In farm fields across Wisconsin, spring is the time to pick rocks. But Bob Keiper and Gary Eldred aren’t farmers. They’re flintknappers and they’re looking for rocks shaped by ancient hands and then left behind in a farm field outside Hixton, WI.
“All of the different cultures of Indians from Paleo all the way up to modern times are found in that field,” says Keiper.
The field is just below an ancient rock quarry called Silver Mound. “My guess is they were quarrying it right off this slope and taking it down there to work it up,” says Eldred.
There never was silver in the hill, but the ancestors of modern First Nations people found something more precious; a rock they could shape into knives and scrapers and arrowheads. Broken pieces and raw material were left on site and covered up by the passage of time.
“You just can’t imagine how much material there is in these fields,” says Keiper.
Each year spring brings old stones to the surface and the farmer makes rock piles on the edge of the field. “Of course he says, ‘Take all the stone, because it wrecks my farm machinery, ‘” says Keiper.
Keiper and Eldred aren’t just looking for artifacts, they’re looking for the raw material so they can make their own points.
“Knapping is a German word that means to break stone,” says Keiper. “So flint knapping is to break stone.”
A few thousand years ago, people used a hammerstone and a deer antler. Modern tools aren’t that much different. Knapping is about technique and the quality of the material. The stone must be hit in just the right spot to knock off a flake. That makes the original stone thinner and sharper. The flake itself could become a smaller piece.
“You against the stone is what I like to think,” says Keiper. “But a lot of times, it’s you against yourself.”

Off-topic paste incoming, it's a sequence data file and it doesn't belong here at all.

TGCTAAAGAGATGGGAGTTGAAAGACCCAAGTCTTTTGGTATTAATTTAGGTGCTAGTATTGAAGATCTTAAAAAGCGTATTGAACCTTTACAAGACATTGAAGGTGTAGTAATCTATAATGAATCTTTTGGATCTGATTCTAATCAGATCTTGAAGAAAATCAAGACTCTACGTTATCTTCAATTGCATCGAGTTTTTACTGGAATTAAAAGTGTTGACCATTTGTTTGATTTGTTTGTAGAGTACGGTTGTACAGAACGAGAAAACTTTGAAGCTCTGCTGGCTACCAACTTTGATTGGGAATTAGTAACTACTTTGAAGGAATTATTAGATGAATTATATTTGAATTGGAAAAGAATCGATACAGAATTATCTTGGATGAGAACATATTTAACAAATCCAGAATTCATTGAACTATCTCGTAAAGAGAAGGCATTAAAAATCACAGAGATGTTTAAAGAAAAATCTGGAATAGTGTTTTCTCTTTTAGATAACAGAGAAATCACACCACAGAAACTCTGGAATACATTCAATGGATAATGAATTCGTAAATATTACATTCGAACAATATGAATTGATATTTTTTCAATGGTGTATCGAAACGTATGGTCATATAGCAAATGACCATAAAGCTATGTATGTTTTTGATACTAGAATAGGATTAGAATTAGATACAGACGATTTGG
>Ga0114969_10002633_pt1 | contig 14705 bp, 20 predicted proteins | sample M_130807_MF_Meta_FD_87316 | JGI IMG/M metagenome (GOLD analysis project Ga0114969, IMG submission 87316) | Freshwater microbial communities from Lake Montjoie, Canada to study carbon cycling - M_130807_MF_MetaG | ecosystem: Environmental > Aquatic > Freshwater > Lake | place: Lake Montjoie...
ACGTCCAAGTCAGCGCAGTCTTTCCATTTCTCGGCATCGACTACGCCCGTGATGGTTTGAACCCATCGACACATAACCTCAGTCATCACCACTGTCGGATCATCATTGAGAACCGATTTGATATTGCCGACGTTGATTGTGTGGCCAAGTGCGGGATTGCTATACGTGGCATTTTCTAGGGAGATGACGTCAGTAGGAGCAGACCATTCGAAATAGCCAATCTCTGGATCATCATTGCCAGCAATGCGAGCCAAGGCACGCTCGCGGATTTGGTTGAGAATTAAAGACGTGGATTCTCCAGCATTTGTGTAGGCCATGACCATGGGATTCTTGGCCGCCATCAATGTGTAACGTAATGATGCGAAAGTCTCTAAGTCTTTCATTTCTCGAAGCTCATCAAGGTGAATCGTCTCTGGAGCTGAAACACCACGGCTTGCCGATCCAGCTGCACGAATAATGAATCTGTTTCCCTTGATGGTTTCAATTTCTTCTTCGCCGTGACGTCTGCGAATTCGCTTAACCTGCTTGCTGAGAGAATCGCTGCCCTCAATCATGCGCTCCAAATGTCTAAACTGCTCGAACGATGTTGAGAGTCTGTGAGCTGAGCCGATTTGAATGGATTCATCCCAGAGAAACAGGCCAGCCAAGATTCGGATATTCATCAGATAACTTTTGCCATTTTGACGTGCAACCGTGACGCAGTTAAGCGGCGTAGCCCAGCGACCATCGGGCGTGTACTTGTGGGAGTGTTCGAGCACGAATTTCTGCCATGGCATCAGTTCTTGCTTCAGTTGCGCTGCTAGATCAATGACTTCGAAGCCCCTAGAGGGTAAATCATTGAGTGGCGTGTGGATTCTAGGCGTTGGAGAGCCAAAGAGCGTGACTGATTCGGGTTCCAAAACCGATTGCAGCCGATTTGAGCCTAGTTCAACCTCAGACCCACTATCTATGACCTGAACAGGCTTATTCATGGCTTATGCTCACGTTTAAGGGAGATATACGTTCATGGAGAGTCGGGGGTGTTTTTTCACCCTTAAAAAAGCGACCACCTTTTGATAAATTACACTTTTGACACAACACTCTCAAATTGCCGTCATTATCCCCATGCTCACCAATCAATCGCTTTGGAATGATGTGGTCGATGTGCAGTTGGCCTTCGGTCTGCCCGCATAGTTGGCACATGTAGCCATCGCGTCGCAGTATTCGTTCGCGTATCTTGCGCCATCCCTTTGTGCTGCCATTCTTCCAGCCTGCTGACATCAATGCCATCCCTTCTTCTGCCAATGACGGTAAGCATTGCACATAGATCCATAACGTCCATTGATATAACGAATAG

Not every stone is knappable. Outcroppings of silicified sandstone, like Silver Mound, were destination spots for ancient toolmakers. “It was not only Native Americans that worked flint. I mean my ancestors, you know, Norwegian and German, they worked flint too. We all went through the Stone Age. All of our families went through the Stone Age. It wasn’t just our Native Americans here.”
Keiper and Eldred each remember finding their first arrowhead as boys and wanting to know how it was made. “I just kind of stuck with it all these years. I don’t know why but the whole history of the thing just captivated me,” says Keiper. “You can pick up a flake of stone and you make this connection with whoever it was that knocked that off or made that point.”
They also travel the country attending knap-ins, where knappers get together to trade stone and stories and break rock. “There’s a rhythm,” says Eldred. “If you get eight or ten guys together, and once they get focused, there’s not a lot of talk going on.”
Even the knap-in has a connection to ancient peoples. “Can you imagine what it would be like way back when and another group comes to the same quarry?” asks Keiper.
“Is there a conflict?” adds Eldred. “Or is it a time to share knowledge, experience, stories?”
Eldred and Keiper have each been knapping for more than 40 years with no plans to stop. “It’s like opening up presents,” says Eldred. “You never know what’s going to be inside the next rock.”
“It’s all about the creation for me,” says Keiper. “You sit down and knap and something flows through your mind. It’s just this primordial connection that’s there. I don’t know. I can’t explain it.”